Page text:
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Has the Pandemic Made Business Education Less Relevant?

Has the Pandemic Made Business Education Less Relevant?

Not really, but it has brought a lot of changes, some of which are temporary while others are transforming B-school education as we know it.

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We are witnessing perhaps the single-most defining event of our time—the coronavirus pandemic. It has affected almost everything, including businesses and business education. While the pandemic has changed a lot of things, some for the better and some for the worse, a lot remains the same. In a nutshell, business education is as lucrative as it was, at least for top B-schools. There have been some changes that are temporary, while some aspects of B-school education would be transformed forever.

The average domestic salary offered to passouts from the top 100 B-schools has gone up and the graph is similar to previous years. However, foreign placements have been badly impacted due to the pandemic-induced restrictions on international travel. Among the top 100 MBA colleges in India this year, students of only 25 colleges got foreign placements against 37 the preceding year.

Course fee in the top 100 B-schools has also witnessed a northward rise in line with previous years, though the slope has been less steep. However, analysis of separate data for government and private B-schools suggests that the average course fee of top government colleges has gone down marginally, while that of private colleges has gone up by about 6 per cent. The bonus for B-schools is that despite reduced expenses due to virtual classes and almost no offline events, the student-to-faculty ratio has gone up, indicating a higher number of students being taught by a lesser number of teachers. The average batch size has also gone up marginally in most top B-schools.

Some B-schools in key education hubs such as Pune and Bengaluru have indicated that they are not getting as many admission applications from aspirants as they used to in previous years. Admission application forms used to be big revenue generators for most B-schools, but top B-schools witnessed lesser application forms in 2020 compared to the preceding year, resulting in lower application-to-selection ratio, as well as reduced revenues from sale of application forms. Revenues through business consulting, government projects and other offerings have also dried up to a large extent. The number of MDPs (management development programmes) imparted by the top 10 MBA colleges has gone down by about 65 per cent.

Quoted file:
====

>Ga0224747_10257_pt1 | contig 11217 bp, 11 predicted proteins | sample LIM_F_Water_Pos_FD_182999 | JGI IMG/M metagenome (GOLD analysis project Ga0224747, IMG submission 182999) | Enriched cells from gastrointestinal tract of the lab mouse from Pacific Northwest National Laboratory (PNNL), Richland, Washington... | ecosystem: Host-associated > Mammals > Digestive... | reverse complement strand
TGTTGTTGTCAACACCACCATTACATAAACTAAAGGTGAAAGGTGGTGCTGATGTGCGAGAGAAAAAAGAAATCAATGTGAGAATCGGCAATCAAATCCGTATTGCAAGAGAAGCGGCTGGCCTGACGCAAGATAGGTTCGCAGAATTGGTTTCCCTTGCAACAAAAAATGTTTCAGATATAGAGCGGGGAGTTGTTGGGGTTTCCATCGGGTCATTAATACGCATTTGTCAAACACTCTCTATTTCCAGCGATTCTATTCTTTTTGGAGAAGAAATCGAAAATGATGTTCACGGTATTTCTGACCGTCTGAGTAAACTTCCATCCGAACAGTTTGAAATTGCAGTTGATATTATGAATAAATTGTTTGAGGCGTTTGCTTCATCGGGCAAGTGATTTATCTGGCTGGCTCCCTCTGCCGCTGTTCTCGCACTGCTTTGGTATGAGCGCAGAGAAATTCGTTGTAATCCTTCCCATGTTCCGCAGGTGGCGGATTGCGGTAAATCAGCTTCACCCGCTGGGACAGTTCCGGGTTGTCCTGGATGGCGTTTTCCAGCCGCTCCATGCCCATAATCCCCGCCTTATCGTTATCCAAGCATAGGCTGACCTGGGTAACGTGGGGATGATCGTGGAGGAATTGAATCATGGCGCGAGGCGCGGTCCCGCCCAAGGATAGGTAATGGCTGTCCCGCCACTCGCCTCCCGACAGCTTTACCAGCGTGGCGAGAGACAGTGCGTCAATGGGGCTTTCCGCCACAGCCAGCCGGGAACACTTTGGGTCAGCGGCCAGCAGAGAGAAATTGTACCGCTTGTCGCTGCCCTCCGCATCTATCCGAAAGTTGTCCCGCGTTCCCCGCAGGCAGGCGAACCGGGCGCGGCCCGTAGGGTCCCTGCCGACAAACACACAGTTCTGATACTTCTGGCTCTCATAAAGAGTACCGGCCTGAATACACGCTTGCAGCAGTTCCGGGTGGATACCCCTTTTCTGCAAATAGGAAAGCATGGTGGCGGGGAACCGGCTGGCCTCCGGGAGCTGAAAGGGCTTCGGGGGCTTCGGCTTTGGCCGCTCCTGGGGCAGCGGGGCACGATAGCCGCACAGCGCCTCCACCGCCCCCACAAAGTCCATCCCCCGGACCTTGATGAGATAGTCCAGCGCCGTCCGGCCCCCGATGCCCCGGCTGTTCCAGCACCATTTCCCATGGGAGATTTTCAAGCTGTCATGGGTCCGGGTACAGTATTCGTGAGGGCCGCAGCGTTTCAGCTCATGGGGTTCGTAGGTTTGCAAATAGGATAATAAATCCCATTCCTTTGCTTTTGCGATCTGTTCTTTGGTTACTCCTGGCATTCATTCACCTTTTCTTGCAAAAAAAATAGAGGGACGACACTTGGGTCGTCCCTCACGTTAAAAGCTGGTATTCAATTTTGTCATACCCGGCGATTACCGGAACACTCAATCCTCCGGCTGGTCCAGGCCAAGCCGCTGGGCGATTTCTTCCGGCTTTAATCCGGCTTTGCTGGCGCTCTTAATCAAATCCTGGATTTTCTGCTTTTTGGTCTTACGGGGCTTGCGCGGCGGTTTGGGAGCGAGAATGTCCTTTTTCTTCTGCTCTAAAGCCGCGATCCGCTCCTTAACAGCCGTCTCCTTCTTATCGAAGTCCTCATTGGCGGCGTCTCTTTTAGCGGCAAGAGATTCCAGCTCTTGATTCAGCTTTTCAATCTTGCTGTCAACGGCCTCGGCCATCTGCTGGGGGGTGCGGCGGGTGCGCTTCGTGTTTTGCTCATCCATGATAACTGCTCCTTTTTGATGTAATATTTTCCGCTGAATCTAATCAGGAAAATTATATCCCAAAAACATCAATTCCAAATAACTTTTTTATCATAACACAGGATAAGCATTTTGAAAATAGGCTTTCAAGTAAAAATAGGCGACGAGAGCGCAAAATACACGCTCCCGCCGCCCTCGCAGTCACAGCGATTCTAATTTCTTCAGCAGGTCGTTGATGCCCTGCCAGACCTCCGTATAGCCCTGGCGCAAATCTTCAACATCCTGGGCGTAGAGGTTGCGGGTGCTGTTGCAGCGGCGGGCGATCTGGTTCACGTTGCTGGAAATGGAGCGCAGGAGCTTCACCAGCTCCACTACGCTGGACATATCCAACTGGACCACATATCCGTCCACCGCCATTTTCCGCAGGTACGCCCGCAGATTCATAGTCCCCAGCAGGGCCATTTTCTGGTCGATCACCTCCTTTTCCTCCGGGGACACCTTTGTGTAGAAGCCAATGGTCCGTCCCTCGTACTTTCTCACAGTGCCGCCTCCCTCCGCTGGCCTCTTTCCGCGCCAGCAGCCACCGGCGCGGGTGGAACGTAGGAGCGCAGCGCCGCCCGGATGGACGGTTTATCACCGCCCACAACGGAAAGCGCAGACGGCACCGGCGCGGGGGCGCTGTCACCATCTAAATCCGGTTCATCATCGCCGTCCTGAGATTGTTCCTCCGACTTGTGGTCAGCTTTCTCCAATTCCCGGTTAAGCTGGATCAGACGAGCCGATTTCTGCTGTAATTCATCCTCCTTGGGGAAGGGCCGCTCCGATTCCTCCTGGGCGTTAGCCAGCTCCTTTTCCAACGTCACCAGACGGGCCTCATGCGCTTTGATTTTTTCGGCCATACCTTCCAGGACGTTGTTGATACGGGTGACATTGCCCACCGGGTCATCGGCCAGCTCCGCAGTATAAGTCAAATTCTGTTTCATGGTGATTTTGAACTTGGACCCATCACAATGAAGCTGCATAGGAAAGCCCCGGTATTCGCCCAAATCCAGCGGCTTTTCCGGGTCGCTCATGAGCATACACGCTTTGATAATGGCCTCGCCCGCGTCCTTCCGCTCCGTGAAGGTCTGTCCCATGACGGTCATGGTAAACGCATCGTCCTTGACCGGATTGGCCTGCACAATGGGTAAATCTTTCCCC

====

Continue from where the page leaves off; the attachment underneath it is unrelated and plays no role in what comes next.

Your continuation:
Covid-19 has definitely taken a toll on the process of imparting business education—the pedagogy, delivery of learning, as well as evaluation of students. Classes are still being conducted online and even evaluations are happening through the online mode. Almost all B-schools have made investments in purchasing and implementing online proctoring examination platforms such as Moodle, Mercer-Mettl, etc., to conduct exams. Other critical pedagogical processes have been affected, too. For example, the number of live case studies by students has gone down significantly. Needless to say, foreign exchange programmes have been dealt a severe blow despite many of them being conducted through the online mode. The most sought after learning process, industry interactions (such as classes by visiting faculty with rich industry experience) have gone down across most top B-schools. Summer internship programmes (SIPs) have also taken place mostly through the online mode, both for the current batch and the last graduated one. The critical aspects of teamwork, interpersonal communication in an offline setup, etc., have been affected. Sporting revelry, too, has taken a hit due to the complete absence of any sports competitions and offline events.

The ‘Covid-19 batch’ would definitely remember the pandemic more than perhaps what others would remember it for. Despite paying full fees, it was devoid of all the on-campus fun. Nonetheless, the big breather is that business education remains as important as it was before the pandemic.

The writer is Executive Director, MDRA (Marketing & Development Research Associates), and an education enthusiast. He tweets at @twit2abhi.